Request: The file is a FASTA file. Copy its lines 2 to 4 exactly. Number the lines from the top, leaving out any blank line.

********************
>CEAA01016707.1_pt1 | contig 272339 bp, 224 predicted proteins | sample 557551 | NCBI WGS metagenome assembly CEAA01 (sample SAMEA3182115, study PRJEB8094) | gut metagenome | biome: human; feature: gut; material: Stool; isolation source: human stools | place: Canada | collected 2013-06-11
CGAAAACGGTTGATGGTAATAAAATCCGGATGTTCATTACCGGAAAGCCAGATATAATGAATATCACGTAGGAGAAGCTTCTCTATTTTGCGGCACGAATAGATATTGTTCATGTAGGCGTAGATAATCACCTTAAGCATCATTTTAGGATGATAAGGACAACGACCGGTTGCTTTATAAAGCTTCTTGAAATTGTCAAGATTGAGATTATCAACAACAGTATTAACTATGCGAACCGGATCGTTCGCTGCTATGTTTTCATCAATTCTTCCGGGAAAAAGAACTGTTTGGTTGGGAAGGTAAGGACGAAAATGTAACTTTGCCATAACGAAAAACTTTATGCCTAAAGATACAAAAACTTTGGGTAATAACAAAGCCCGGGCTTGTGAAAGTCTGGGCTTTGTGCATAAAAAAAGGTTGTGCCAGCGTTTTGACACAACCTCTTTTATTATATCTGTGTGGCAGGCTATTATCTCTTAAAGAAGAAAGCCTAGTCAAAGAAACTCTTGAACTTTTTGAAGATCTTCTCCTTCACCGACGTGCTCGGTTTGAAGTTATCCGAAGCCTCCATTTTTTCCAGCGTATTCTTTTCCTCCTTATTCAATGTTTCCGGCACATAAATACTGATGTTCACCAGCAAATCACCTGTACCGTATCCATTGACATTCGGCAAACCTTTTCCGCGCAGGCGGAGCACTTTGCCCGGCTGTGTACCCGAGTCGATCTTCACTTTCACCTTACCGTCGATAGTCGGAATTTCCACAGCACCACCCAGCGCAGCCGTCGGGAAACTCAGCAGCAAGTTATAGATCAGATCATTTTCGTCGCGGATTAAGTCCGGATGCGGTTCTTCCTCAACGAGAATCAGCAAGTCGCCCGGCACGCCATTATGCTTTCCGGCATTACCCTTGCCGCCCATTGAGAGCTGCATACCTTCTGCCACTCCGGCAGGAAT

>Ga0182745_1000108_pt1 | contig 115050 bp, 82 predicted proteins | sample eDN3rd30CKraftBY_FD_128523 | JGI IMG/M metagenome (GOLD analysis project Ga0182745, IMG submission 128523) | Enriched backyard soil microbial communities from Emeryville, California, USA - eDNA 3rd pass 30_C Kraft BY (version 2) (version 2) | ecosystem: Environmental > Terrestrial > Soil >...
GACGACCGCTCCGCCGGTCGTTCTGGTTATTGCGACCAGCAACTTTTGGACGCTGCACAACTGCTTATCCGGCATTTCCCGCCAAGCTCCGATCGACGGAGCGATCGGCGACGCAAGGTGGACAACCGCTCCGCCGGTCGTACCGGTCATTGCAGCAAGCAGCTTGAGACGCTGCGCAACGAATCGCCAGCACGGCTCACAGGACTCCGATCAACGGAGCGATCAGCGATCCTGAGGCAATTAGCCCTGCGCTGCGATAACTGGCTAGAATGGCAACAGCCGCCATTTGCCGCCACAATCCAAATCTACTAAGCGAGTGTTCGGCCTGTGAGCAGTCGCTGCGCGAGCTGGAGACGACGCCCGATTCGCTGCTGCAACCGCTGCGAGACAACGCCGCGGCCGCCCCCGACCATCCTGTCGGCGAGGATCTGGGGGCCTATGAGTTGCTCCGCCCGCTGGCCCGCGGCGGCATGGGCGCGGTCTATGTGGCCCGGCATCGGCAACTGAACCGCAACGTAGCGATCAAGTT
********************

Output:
CGAAAACGGTTGATGGTAATAAAATCCGGATGTTCATTACCGGAAAGCCAGATATAATGAATATCACGTAGGAGAAGCTTCTCTATTTTGCGGCACGAATAGATATTGTTCATGTAGGCGTAGATAATCACCTTAAGCATCATTTTAGGATGATAAGGACAACGACCGGTTGCTTTATAAAGCTTCTTGAAATTGTCAAGATTGAGATTATCAACAACAGTATTAACTATGCGAACCGGATCGTTCGCTGCTATGTTTTCATCAATTCTTCCGGGAAAAAGAACTGTTTGGTTGGGAAGGTAAGGACGAAAATGTAACTTTGCCATAACGAAAAACTTTATGCCTAAAGATACAAAAACTTTGGGTAATAACAAAGCCCGGGCTTGTGAAAGTCTGGGCTTTGTGCATAAAAAAAGGTTGTGCCAGCGTTTTGACACAACCTCTTTTATTATATCTGTGTGGCAGGCTATTATCTCTTAAAGAAGAAAGCCTAGTCAAAGAAACTCTTGAACTTTTTGAAGATCTTCTCCTTCACCGACGTGCTCGGTTTGAAGTTATCCGAAGCCTCCATTTTTTCCAGCGTATTCTTTTCCTCCTTATTCAATGTTTCCGGCACATAAATACTGATGTTCACCAGCAAATCACCTGTACCGTATCCATTGACATTCGGCAAACCTTTTCCGCGCAGGCGGAGCACTTTGCCCGGCTGTGTACCCGAGTCGATCTTCACTTTCACCTTACCGTCGATAGTCGGAATTTCCACAGCACCACCCAGCGCAGCCGTCGGGAAACTCAGCAGCAAGTTATAGATCAGATCATTTTCGTCGCGGATTAAGTCCGGATGCGGTTCTTCCTCAACGAGAATCAGCAAGTCGCCCGGCACGCCATTATGCTTTCCGGCATTACCCTTGCCGCCCATTGAGAGCTGCATACCTTCTGCCACTCCGGCAGGAAT

>Ga0182745_1000108_pt1 | contig 115050 bp, 82 predicted proteins | sample eDN3rd30CKraftBY_FD_128523 | JGI IMG/M metagenome (GOLD analysis project Ga0182745, IMG submission 128523) | Enriched backyard soil microbial communities from Emeryville, California, USA - eDNA 3rd pass 30_C Kraft BY (version 2) (version 2) | ecosystem: Environmental > Terrestrial > Soil >...
GACGACCGCTCCGCCGGTCGTTCTGGTTATTGCGACCAGCAACTTTTGGACGCTGCACAACTGCTTATCCGGCATTTCCCGCCAAGCTCCGATCGACGGAGCGATCGGCGACGCAAGGTGGACAACCGCTCCGCCGGTCGTACCGGTCATTGCAGCAAGCAGCTTGAGACGCTGCGCAACGAATCGCCAGCACGGCTCACAGGACTCCGATCAACGGAGCGATCAGCGATCCTGAGGCAATTAGCCCTGCGCTGCGATAACTGGCTAGAATGGCAACAGCCGCCATTTGCCGCCACAATCCAAATCTACTAAGCGAGTGTTCGGCCTGTGAGCAGTCGCTGCGCGAGCTGGAGACGACGCCCGATTCGCTGCTGCAACCGCTGCGAGACAACGCCGCGGCCGCCCCCGACCATCCTGTCGGCGAGGATCTGGGGGCCTATGAGTTGCTCCGCCCGCTGGCCCGCGGCGGCATGGGCGCGGTCTATGTGGCCCGGCATCGGCAACTGAACCGCAACGTAGCGATCAAGTT